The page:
Slovenian Primoz Roglic claims Stage 4 win, but remains seconds behind overall leader

By Chuck Gibson (Post race comments provided by Le Tour de France)

INTERNATIONAL  (September 1, 2020) – Primoz Roglic put himself clearly in contention for the overall race win with a furious finish in Orcierres-Merlette, France winning the 4th stage of the 2020 Tour de France.

Primoz Roglic, Stage 4 Winner, 2020 Tour de France (Provided)

Roglic’s Stage victory capped a  160.5 km (99.73 mile) ride through “hilly” (most of us would call them mountain ) roads, but still left him trailing the overall leader by a mere 7 seconds after four days of racing. French rider Julian Alaphillipe, stayed close finishing with the second place group (all riders were given same-time at the finish despite some spacing) and maintained the Yellow Jersey as the overall race leader.

It was quite a fast day and a quite hard stage,” said Roglic. “Again, the guys did a good job for me. I was all the time in a good position. I had a nice speed for the finish. I’m very happy. I’m not in the yellow jersey but that’s a news I have to accept. We stayed safe and the win makes it an even better day. We have to continue like that. It’s nice to be back after the crash at the Dauphiné but I already proved on stage 2 that I was ready for the Tour.”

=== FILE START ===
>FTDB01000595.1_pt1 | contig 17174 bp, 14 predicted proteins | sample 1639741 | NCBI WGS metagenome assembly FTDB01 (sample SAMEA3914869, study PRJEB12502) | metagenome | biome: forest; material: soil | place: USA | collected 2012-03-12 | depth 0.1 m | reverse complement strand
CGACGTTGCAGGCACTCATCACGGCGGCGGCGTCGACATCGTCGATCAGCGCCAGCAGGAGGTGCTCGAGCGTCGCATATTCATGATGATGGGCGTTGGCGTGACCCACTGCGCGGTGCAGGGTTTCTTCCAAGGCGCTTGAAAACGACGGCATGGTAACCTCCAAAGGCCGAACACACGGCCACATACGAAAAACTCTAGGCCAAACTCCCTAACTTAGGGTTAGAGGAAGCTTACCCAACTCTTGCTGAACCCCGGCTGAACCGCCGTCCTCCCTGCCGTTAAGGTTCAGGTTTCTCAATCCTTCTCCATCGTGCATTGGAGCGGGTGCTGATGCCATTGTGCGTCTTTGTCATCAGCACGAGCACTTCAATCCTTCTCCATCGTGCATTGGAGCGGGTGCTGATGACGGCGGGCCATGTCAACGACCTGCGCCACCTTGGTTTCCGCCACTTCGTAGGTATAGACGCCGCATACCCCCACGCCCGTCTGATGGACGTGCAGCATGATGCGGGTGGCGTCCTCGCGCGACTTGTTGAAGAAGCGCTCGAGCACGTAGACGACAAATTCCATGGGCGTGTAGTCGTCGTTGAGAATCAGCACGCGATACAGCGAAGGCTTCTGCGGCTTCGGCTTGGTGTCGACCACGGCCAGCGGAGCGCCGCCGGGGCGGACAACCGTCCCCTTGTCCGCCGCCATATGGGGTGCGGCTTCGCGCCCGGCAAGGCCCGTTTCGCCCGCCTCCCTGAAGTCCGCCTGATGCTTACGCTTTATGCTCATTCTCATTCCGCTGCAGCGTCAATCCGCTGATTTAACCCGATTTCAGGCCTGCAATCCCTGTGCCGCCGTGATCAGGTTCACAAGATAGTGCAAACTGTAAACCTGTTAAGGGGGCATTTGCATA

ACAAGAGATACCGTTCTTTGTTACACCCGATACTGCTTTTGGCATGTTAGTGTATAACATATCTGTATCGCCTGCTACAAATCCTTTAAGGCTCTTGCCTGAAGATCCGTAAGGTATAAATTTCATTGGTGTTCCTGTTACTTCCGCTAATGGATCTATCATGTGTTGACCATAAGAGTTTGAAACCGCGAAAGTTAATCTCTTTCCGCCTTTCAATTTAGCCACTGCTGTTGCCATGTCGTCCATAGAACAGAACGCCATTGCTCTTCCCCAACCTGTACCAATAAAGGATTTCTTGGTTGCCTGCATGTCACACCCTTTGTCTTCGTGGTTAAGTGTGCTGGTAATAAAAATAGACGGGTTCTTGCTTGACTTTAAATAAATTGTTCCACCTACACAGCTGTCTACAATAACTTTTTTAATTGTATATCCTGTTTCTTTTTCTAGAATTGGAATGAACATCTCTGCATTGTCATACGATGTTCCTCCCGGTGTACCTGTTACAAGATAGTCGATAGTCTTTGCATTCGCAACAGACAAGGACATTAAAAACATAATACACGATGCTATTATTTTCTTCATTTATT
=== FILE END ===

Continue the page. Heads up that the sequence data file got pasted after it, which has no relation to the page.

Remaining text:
Indeed Roglic showed he is ready for the Tour with the stage win today. Alaphillipe holds only the 4 second lead over second-place rider Adam Yates from Great Britain, with Roglic in third just 7 seconds behind. The nearest American rider is Sepp Kuss from Colorado – USA, a teammate of Roglic, but 2 minutes and 33 seconds off the lead currently.

Julian Alaphillipe on the podium kept the Yellow Jersey another day (Provided)

“I had the double goal to retain the yellow jersey and to win the stage,” said Alaphillipe. “It would have been special to win a second stage. I have no regret because the team perfectly executed the plan, I gave it all and I’ve been beaten by stronger than me. Moreover, I’m happy with my shape even though it’s hard to compare with last year. We won’t be able to keep that rhythm for three weeks. Soon it won’t be up to us to control the race.”

The race has 21 stages in 23 days with 17 race days remaining and two rest days. Tomorrow, the Stage 5 route will take riders from the start line at Gap 183 km (113 miles)to the finish line at Privas. Stage 1 was Saturday, August 29, and the first “Rest Day” is not until next Monday, September 7.

 Watch for daily updates here on Loveland Beacon.

Follow all the Tour de France stories online at: